SACRAMENTO SPLITTAIL } Pogonichthys macrolepidotus
DESCRIPTION: The splittail is a relatively large member of the minnow family that grows to more than 12 inches. Splittail have an elongate body, a blunt head, and an upper tail fin lobe distinctively larger than the lower lobe. Splittail are silver on the sides and olive gray on their backs. Adults develop a hump on their nape. During breeding season, splittail take on a red-orange hue on their tail, pectoral, and pelvic fins.
HABITAT: Splittail are primarily freshwater fish but can tolerate moderate salty water. They are found mostly in slow-moving marshy sections of rivers and dead-end sloughs. Floodplains may be important for spawning.
RANGE: The splittail formerly occurred in lakes and rivers throughout the Central Valley as far north as Redding on the Sacramento River and as far south as the Friant Dam on the San Joaquin River, as well as in the Sacramento-San Joaquin River Delta, but today it is largely restricted to the Delta, Suisun Bay, Suisun Marsh, and Napa Marsh.
MIGRATION: The splittail is rare among North American minnows in that it makes dramatic annual spawning migrations from the brackish estuary to upstream freshwater tributaries and floodplains. Juvenile splittail move downstream to brackish areas and deeper offshore habitat as they mature.
BREEDING: Splittail adults migrate upstream from brackish areas in the late winter and spring to spawn in freshwater . Splittail likely spawn in floodplains on submerged vegetation in temporarily flooded upland and riparian habitat. Spawning also occurs in the lower reaches of rivers, bypasses used for flood management, dead-end sloughs, and larger sloughs. Spawning is most successful in extremely wet years when large areas of floodplains and river margins are inundated for extended periods of time.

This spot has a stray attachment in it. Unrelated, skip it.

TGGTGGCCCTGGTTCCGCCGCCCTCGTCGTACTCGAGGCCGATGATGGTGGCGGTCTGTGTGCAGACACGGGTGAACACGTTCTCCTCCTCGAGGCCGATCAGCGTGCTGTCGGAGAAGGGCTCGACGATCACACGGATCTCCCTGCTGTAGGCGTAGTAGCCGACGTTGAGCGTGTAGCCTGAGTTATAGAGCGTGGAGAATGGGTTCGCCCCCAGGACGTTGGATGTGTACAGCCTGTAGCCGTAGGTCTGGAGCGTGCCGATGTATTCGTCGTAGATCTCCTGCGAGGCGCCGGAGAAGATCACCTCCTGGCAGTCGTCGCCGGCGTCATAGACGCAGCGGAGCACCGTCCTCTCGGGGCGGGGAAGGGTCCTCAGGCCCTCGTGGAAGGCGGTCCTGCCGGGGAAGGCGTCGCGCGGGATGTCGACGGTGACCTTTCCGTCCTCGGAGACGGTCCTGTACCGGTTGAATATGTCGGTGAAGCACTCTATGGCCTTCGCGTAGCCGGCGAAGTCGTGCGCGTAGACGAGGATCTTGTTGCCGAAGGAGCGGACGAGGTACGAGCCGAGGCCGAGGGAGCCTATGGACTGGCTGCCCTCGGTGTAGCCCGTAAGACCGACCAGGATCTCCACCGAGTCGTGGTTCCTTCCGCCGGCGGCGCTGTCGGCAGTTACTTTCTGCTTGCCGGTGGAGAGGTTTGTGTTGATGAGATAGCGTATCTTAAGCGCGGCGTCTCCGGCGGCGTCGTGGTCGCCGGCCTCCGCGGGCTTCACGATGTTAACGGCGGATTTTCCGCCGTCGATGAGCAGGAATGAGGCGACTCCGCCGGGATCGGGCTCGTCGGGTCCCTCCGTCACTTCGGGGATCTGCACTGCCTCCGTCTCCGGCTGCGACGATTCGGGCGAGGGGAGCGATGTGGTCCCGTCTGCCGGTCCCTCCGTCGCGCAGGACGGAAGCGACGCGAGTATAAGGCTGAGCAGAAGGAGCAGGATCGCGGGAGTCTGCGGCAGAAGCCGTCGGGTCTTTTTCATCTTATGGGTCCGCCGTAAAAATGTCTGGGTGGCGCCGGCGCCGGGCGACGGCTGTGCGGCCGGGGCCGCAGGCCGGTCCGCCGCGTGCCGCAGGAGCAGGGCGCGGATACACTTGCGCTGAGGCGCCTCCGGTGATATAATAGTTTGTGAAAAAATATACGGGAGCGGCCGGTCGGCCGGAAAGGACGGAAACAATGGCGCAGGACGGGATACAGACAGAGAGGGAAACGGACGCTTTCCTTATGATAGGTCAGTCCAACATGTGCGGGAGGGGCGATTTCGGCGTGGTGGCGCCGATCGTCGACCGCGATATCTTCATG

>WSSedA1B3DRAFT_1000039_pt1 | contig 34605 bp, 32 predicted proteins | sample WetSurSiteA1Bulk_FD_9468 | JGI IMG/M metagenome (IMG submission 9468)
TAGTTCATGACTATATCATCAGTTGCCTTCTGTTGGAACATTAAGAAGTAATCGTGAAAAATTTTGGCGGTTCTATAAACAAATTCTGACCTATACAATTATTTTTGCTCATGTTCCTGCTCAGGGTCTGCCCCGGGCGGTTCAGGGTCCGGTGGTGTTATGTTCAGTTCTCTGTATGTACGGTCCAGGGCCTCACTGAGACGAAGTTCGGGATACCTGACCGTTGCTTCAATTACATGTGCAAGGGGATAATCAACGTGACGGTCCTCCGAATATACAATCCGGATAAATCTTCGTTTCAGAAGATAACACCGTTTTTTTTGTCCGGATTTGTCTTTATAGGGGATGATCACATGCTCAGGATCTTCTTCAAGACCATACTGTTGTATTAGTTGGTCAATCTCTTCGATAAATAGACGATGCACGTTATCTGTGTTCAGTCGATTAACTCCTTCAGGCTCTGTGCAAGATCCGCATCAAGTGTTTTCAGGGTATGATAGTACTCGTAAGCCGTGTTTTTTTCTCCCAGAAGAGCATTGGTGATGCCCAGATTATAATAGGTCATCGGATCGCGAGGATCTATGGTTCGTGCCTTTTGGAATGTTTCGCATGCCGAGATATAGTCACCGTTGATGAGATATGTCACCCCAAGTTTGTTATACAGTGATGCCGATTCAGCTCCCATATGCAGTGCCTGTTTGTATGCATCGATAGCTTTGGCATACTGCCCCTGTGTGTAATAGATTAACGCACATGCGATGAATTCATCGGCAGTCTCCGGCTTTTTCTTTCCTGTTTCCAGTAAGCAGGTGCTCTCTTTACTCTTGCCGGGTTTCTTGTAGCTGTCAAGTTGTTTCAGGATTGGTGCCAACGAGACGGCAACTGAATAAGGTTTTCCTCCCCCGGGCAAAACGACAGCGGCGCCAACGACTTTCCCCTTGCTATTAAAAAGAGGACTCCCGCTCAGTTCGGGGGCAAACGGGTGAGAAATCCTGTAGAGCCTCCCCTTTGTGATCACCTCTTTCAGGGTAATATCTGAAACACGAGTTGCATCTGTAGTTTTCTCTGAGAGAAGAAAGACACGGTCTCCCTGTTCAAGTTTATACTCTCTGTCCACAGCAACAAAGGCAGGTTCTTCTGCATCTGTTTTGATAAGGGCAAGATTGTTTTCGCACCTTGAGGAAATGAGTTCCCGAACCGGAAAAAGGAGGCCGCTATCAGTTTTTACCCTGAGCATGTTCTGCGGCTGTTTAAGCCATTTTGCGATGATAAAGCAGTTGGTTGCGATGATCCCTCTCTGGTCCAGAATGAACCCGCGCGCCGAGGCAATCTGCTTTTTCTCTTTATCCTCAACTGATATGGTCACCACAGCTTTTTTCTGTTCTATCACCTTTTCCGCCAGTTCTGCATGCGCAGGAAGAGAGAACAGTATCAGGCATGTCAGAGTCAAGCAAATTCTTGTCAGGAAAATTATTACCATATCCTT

LIFE CYCLE: Larvae and juvenile splittail remain upstream in shallow, vegetated areas inshore near spawning sites until floodplains begin to dry, when they emigrate downstream to tidal freshwater and brackish portions of the estuary. Splittail generally mature by the end of their second year.
FEEDING: Splittail are bottom foragers that feed extensively on opossum shrimp and will also eat earthworms, clams, insect larvae, and other invertebrates.
THREATS: These fish are threatened by reduced water outflow and changed estuarine hydraulics due to dams and water diversions, modification of spawning habitat by wetland draining and filling, climatic change, toxic substances, introduced species, and fishing.
POPULATION TREND: Formerly common in the Sacramento, San Joaquin, Feather, and American rivers, the splittail is extinct in all but a fraction of its former range. Populations in the minnow’s constricted range in the Delta are estimated to be only 35 to 60 percent as abundant as they were in 1940; the percentage decline over the species’ historic range is much greater. Splittail numbers in the Delta have declined steadily since 1980, and in 1992 numbers declined to the lowest on record. Population levels appear to fluctuate widely from year to year.